# 1 Two Different Approximate String Matching Problems and Their Algorithms Speakers: C. W. Lu and Y. K. Shie Advisor: Richard Chia-Tung Lee.

## Presentation on theme: "1 Two Different Approximate String Matching Problems and Their Algorithms Speakers: C. W. Lu and Y. K. Shie Advisor: Richard Chia-Tung Lee."— Presentation transcript:

1 Two Different Approximate String Matching Problems and Their Algorithms Speakers: C. W. Lu and Y. K. Shie Advisor: Richard Chia-Tung Lee

2 Two different definitions of approximate string matching problem: –Given a text, a pattern and a error bound k, find all the substrings of T whose edit distances with P are less than or equal to k. (Denoted as Problem 1) –Given a text, a pattern and a error bound k, find all positions i of T such that there exists a suffix of T(1, i) whose edit distances with P are less than or equal to k. (Denoted as Problem 2)

3 An example of Problem 1: T: a b a b c d b c d d P: abcd k = 1 Output: T(2, 6)=babcdT(4, 6)=bcd T(3, 6)=abcd T(6, 9)=dbcd T(3, 7)=abcdb T(7, 9)=bcd 12345678910

4 An example of Problem 2: T: a b a b c d b c d d P: abcd k = 1 Output: Positions of T: 6, 7 and 9. 12345678910

5 Computing the edit distance between two strings X and Y by using dynamic programming method: (Delete) (Insert) (Substitute) Let us denote this method to be DP1.

6 i012345678 j Yaccgatgc 0 X012345678 1 a101234567 2 a211233456 3 a322233456 4 c432234455 5 g543323445 6 a654432345 Example: We can find the edit distances between all prefixes of Y and all prefixes of X from this table.

7 Problem 1 can be solved by computing the edit distance between T(i, i+m-1+k) and P for all 0 { "@context": "http://schema.org", "@type": "ImageObject", "contentUrl": "http://images.slideplayer.com/2/699509/slides/slide_7.jpg", "name": "7 Problem 1 can be solved by computing the edit distance between T(i, i+m-1+k) and P for all 0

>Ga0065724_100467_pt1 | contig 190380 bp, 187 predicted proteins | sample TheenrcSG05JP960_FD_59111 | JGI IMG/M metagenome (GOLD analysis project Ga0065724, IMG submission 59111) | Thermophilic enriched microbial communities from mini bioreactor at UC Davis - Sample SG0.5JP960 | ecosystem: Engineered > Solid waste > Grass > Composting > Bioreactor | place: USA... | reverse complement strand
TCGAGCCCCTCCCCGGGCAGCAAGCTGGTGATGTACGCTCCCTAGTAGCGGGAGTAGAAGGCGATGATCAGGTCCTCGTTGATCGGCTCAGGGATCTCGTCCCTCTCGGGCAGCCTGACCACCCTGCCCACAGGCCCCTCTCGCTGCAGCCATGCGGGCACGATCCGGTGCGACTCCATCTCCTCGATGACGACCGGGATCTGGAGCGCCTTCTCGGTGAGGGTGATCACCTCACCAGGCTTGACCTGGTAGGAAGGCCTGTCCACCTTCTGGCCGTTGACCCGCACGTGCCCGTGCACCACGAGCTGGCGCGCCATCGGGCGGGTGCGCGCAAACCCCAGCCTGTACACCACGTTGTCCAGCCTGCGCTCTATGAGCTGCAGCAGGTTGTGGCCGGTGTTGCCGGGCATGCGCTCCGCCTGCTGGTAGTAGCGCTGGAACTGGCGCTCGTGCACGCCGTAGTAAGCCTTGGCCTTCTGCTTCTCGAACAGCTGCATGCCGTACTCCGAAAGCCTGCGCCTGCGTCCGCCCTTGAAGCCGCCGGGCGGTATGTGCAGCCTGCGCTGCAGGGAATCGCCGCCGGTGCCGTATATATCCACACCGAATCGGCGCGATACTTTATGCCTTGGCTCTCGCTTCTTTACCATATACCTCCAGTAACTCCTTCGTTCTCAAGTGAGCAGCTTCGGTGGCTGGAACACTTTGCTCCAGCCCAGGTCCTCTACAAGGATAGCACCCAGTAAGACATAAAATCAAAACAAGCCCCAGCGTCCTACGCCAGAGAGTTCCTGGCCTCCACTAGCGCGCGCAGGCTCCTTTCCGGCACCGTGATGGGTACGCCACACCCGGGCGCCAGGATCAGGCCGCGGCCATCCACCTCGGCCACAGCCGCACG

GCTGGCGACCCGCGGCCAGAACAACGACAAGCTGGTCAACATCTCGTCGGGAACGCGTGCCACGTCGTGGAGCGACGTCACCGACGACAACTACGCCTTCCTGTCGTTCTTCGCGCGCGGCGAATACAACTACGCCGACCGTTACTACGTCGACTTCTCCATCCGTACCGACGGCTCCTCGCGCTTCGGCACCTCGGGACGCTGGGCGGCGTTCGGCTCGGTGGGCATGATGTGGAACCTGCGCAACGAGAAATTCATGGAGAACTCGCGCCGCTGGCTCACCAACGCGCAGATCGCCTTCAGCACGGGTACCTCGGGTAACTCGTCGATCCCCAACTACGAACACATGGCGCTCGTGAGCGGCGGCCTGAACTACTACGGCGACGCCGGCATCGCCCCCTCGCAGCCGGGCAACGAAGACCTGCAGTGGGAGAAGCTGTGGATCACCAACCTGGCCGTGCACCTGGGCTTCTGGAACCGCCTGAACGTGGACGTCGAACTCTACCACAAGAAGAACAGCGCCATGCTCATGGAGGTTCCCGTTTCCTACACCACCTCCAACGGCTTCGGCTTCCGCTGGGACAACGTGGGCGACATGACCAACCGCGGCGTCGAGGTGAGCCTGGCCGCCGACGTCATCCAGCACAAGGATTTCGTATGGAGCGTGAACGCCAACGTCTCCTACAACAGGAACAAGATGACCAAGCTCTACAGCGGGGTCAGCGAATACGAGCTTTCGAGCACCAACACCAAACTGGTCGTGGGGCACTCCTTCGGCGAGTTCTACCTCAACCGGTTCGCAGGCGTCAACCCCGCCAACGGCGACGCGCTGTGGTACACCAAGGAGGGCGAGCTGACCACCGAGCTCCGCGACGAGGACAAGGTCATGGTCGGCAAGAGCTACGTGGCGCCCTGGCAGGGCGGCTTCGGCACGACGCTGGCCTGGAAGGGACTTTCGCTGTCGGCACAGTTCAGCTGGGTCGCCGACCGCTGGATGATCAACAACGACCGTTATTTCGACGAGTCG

8 T: a b a b c d b c P: a b c d k = 1 12345678 m+k i012345 j ababc 0 P012345 1 a101234 2 b210123 3 c321122 4 d432223 Output: ψ

9 T: a b a b c d b c P: a b c d k = 1 12345678 m+k i012345 j babcd 0 P012345 1 a111234 2 b212123 3 c322212 4 d433321 Output: T(2, 6)=babcd

10 T: a b a b c d b c P: a b c d k = 1 12345678 m+k i012345 j abcdb 0 P012345 1 a101234 2 b210123 3 c321012 4 d432101 Output: T(3, 5)=abc T(3, 6)=abcd T(3, 7)=abcdb

11 T: a b a b c d b c P: a b c d k = 1 12345678 m+k i012345 j bcdbc 0 P012345 1 a112345 2 b212334 3 c321233 4 d432123 Output: T(4, 6)=bcd

12 T: a b a b c d b c P: a b c d k = 1 12345678 m+k i01234 j cdbc 0 P01234 1 a11234 2 b22223 3 c32332 4 d43234 Output: ψ

13 T: a b a b c d b c P: a b c d k = 1 12345678 m+k i0123 j dbc 0 P0123 1 a1123 2 b2212 3 c3321 4 d4332 Output: ψ

14 Some algorithms try to avoid exhaustive computing in this way. For example, Navarro and Baeza-Yates Algorithm [NB2000], Fredriksson and Navarro Algorithm [FN2004], Lu and Lee Algorithm [LL2008]. We shall explain those algorithm later.